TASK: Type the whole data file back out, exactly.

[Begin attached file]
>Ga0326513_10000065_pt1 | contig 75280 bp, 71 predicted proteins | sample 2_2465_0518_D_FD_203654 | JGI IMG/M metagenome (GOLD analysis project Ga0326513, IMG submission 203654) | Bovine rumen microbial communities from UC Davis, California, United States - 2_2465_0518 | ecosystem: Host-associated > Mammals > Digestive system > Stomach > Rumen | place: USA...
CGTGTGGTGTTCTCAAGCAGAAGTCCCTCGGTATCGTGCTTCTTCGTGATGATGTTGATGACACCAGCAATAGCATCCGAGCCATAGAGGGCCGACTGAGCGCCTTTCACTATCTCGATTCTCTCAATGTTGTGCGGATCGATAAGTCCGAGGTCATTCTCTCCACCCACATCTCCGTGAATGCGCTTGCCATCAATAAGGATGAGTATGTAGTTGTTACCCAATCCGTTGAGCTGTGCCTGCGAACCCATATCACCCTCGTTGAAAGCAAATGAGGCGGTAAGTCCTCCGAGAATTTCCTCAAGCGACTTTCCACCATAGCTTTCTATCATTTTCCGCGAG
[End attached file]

>Ga0326513_10000065_pt1 | contig 75280 bp, 71 predicted proteins | sample 2_2465_0518_D_FD_203654 | JGI IMG/M metagenome (GOLD analysis project Ga0326513, IMG submission 203654) | Bovine rumen microbial communities from UC Davis, California, United States - 2_2465_0518 | ecosystem: Host-associated > Mammals > Digestive system > Stomach > Rumen | place: USA...
CGTGTGGTGTTCTCAAGCAGAAGTCCCTCGGTATCGTGCTTCTTCGTGATGATGTTGATGACACCAGCAATAGCATCCGAGCCATAGAGGGCCGACTGAGCGCCTTTCACTATCTCGATTCTCTCAATGTTGTGCGGATCGATAAGTCCGAGGTCATTCTCTCCACCCACATCTCCGTGAATGCGCTTGCCATCAATAAGGATGAGTATGTAGTTGTTACCCAATCCGTTGAGCTGTGCCTGCGAACCCATATCACCCTCGTTGAAAGCAAATGAGGCGGTAAGTCCTCCGAGAATTTCCTCAAGCGACTTTCCACCATAGCTTTCTATCATTTTCCGCGAG